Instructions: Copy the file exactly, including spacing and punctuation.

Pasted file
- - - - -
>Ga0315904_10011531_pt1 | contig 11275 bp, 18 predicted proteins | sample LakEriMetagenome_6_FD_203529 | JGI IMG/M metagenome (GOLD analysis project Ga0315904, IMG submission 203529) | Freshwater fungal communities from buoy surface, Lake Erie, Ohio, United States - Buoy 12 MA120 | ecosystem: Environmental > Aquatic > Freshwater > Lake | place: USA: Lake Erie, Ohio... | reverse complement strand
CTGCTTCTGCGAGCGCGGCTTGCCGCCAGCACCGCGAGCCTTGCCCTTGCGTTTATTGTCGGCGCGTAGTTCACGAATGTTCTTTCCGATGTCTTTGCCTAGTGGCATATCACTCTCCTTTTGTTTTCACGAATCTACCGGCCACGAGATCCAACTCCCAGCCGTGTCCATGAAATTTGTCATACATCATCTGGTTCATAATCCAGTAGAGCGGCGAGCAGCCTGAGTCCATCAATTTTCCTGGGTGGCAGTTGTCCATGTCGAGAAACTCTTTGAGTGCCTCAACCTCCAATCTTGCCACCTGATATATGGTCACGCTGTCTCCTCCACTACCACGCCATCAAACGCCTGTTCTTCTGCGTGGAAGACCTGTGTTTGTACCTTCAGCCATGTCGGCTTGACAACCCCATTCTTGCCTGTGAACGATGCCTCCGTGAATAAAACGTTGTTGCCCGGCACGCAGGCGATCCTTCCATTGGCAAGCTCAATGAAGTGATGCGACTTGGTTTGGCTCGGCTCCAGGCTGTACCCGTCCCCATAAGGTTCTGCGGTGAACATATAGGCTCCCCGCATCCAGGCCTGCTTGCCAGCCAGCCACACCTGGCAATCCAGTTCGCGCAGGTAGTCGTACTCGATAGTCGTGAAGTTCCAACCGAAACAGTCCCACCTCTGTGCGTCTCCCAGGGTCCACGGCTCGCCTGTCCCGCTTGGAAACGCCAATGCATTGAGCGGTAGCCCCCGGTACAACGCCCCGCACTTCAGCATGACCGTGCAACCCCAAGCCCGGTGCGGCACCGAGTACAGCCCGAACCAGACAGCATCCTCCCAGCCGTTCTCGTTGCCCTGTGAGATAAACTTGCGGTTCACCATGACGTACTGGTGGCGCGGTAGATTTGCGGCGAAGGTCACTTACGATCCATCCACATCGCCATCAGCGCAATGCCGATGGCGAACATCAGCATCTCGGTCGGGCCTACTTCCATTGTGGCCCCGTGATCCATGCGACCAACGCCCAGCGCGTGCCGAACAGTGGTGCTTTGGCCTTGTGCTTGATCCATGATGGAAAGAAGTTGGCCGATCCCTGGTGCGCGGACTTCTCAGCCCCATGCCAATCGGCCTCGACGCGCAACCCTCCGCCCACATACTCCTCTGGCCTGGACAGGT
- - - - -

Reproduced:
>Ga0315904_10011531_pt1 | contig 11275 bp, 18 predicted proteins | sample LakEriMetagenome_6_FD_203529 | JGI IMG/M metagenome (GOLD analysis project Ga0315904, IMG submission 203529) | Freshwater fungal communities from buoy surface, Lake Erie, Ohio, United States - Buoy 12 MA120 | ecosystem: Environmental > Aquatic > Freshwater > Lake | place: USA: Lake Erie, Ohio... | reverse complement strand
CTGCTTCTGCGAGCGCGGCTTGCCGCCAGCACCGCGAGCCTTGCCCTTGCGTTTATTGTCGGCGCGTAGTTCACGAATGTTCTTTCCGATGTCTTTGCCTAGTGGCATATCACTCTCCTTTTGTTTTCACGAATCTACCGGCCACGAGATCCAACTCCCAGCCGTGTCCATGAAATTTGTCATACATCATCTGGTTCATAATCCAGTAGAGCGGCGAGCAGCCTGAGTCCATCAATTTTCCTGGGTGGCAGTTGTCCATGTCGAGAAACTCTTTGAGTGCCTCAACCTCCAATCTTGCCACCTGATATATGGTCACGCTGTCTCCTCCACTACCACGCCATCAAACGCCTGTTCTTCTGCGTGGAAGACCTGTGTTTGTACCTTCAGCCATGTCGGCTTGACAACCCCATTCTTGCCTGTGAACGATGCCTCCGTGAATAAAACGTTGTTGCCCGGCACGCAGGCGATCCTTCCATTGGCAAGCTCAATGAAGTGATGCGACTTGGTTTGGCTCGGCTCCAGGCTGTACCCGTCCCCATAAGGTTCTGCGGTGAACATATAGGCTCCCCGCATCCAGGCCTGCTTGCCAGCCAGCCACACCTGGCAATCCAGTTCGCGCAGGTAGTCGTACTCGATAGTCGTGAAGTTCCAACCGAAACAGTCCCACCTCTGTGCGTCTCCCAGGGTCCACGGCTCGCCTGTCCCGCTTGGAAACGCCAATGCATTGAGCGGTAGCCCCCGGTACAACGCCCCGCACTTCAGCATGACCGTGCAACCCCAAGCCCGGTGCGGCACCGAGTACAGCCCGAACCAGACAGCATCCTCCCAGCCGTTCTCGTTGCCCTGTGAGATAAACTTGCGGTTCACCATGACGTACTGGTGGCGCGGTAGATTTGCGGCGAAGGTCACTTACGATCCATCCACATCGCCATCAGCGCAATGCCGATGGCGAACATCAGCATCTCGGTCGGGCCTACTTCCATTGTGGCCCCGTGATCCATGCGACCAACGCCCAGCGCGTGCCGAACAGTGGTGCTTTGGCCTTGTGCTTGATCCATGATGGAAAGAAGTTGGCCGATCCCTGGTGCGCGGACTTCTCAGCCCCATGCCAATCGGCCTCGACGCGCAACCCTCCGCCCACATACTCCTCTGGCCTGGACAGGT